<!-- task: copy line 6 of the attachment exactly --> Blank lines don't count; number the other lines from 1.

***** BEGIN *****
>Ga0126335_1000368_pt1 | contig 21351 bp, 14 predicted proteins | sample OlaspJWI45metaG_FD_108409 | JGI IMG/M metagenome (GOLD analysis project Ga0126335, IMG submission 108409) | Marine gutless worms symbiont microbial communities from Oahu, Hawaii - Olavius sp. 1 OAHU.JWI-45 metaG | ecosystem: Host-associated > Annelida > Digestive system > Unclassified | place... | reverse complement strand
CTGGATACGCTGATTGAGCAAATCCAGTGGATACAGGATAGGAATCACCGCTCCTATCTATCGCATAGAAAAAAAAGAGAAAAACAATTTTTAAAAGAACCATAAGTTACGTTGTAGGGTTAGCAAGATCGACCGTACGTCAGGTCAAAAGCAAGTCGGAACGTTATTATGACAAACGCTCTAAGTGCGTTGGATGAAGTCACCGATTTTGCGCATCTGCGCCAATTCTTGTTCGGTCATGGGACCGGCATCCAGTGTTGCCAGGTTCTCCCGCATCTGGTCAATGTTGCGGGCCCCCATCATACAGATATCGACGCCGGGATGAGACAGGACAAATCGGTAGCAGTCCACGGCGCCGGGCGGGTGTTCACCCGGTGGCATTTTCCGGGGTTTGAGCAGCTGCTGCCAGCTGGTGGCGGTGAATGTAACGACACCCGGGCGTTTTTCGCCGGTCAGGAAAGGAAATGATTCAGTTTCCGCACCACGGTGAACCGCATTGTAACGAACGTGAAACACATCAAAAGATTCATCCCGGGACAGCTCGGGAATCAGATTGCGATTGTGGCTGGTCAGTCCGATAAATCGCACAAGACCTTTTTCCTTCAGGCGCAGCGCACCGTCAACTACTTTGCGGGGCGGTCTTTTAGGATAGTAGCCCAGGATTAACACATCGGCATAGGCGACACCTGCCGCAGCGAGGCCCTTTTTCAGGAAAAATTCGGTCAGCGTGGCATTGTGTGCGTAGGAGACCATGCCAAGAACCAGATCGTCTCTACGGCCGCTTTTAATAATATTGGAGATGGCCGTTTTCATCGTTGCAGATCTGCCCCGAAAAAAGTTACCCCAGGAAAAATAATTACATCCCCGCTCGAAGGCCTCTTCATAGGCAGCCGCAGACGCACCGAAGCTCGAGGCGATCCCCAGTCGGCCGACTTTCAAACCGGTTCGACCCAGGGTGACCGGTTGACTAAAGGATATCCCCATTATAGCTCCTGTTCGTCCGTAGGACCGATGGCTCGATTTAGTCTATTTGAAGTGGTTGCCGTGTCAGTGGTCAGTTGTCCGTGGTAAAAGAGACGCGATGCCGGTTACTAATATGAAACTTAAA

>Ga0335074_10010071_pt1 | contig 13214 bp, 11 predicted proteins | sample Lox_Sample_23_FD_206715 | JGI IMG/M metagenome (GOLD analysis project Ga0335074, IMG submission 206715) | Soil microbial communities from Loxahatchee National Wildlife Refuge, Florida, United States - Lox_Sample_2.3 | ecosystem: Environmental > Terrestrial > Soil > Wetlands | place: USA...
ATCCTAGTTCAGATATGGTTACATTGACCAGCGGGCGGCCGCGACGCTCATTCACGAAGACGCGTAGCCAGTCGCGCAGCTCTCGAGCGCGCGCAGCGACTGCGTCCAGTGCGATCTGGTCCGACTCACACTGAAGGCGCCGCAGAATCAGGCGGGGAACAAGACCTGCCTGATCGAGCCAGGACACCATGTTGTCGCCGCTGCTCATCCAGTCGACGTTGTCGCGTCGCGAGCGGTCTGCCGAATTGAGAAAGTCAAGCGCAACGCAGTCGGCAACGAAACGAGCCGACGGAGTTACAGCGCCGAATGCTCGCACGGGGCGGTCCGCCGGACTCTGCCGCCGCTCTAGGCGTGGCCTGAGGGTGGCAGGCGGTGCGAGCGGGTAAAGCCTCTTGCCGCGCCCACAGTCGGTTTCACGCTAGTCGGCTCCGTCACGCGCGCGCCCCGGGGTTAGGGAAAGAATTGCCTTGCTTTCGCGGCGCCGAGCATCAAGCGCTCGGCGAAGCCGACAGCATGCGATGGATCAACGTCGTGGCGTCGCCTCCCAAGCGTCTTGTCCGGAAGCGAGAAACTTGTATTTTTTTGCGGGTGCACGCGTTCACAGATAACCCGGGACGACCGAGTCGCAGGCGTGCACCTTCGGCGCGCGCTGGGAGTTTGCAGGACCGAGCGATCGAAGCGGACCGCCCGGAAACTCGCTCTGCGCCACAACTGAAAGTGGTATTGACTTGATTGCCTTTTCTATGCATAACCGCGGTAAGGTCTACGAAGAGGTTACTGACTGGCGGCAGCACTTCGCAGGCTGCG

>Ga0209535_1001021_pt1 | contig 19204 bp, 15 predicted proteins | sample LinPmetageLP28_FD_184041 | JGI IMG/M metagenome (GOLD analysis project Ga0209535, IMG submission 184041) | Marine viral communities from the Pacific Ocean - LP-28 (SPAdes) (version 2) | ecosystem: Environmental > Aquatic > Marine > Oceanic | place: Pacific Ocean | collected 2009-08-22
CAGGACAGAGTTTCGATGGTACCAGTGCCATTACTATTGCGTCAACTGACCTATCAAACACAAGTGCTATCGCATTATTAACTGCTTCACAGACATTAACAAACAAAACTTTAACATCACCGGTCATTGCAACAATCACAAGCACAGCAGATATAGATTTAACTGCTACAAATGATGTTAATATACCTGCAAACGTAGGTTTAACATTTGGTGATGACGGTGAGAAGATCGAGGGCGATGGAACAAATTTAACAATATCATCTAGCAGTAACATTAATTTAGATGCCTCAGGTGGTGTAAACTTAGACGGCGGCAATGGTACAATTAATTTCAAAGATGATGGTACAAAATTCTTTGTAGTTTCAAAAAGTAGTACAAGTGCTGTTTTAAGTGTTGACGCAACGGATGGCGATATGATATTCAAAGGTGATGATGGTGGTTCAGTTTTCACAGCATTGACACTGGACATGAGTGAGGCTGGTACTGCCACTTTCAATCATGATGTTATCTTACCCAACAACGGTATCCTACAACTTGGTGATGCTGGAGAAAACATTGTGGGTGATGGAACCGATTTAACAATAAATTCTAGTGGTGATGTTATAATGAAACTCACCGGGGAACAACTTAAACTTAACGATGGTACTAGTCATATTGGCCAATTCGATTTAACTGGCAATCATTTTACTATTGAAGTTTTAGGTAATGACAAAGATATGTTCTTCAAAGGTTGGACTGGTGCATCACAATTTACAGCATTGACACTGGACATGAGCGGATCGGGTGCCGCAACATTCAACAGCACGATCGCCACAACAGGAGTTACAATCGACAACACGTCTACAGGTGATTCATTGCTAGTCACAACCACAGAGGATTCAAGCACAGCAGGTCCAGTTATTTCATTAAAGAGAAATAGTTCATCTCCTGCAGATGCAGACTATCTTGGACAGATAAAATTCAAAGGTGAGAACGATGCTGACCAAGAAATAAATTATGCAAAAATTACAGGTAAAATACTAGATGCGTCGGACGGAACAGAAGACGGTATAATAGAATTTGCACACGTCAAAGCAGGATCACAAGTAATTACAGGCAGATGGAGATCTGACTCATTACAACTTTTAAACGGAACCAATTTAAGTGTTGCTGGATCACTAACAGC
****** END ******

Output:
CAGGACAGAGTTTCGATGGTACCAGTGCCATTACTATTGCGTCAACTGACCTATCAAACACAAGTGCTATCGCATTATTAACTGCTTCACAGACATTAACAAACAAAACTTTAACATCACCGGTCATTGCAACAATCACAAGCACAGCAGATATAGATTTAACTGCTACAAATGATGTTAATATACCTGCAAACGTAGGTTTAACATTTGGTGATGACGGTGAGAAGATCGAGGGCGATGGAACAAATTTAACAATATCATCTAGCAGTAACATTAATTTAGATGCCTCAGGTGGTGTAAACTTAGACGGCGGCAATGGTACAATTAATTTCAAAGATGATGGTACAAAATTCTTTGTAGTTTCAAAAAGTAGTACAAGTGCTGTTTTAAGTGTTGACGCAACGGATGGCGATATGATATTCAAAGGTGATGATGGTGGTTCAGTTTTCACAGCATTGACACTGGACATGAGTGAGGCTGGTACTGCCACTTTCAATCATGATGTTATCTTACCCAACAACGGTATCCTACAACTTGGTGATGCTGGAGAAAACATTGTGGGTGATGGAACCGATTTAACAATAAATTCTAGTGGTGATGTTATAATGAAACTCACCGGGGAACAACTTAAACTTAACGATGGTACTAGTCATATTGGCCAATTCGATTTAACTGGCAATCATTTTACTATTGAAGTTTTAGGTAATGACAAAGATATGTTCTTCAAAGGTTGGACTGGTGCATCACAATTTACAGCATTGACACTGGACATGAGCGGATCGGGTGCCGCAACATTCAACAGCACGATCGCCACAACAGGAGTTACAATCGACAACACGTCTACAGGTGATTCATTGCTAGTCACAACCACAGAGGATTCAAGCACAGCAGGTCCAGTTATTTCATTAAAGAGAAATAGTTCATCTCCTGCAGATGCAGACTATCTTGGACAGATAAAATTCAAAGGTGAGAACGATGCTGACCAAGAAATAAATTATGCAAAAATTACAGGTAAAATACTAGATGCGTCGGACGGAACAGAAGACGGTATAATAGAATTTGCACACGTCAAAGCAGGATCACAAGTAATTACAGGCAGATGGAGATCTGACTCATTACAACTTTTAAACGGAACCAATTTAAGTGTTGCTGGATCACTAACAGC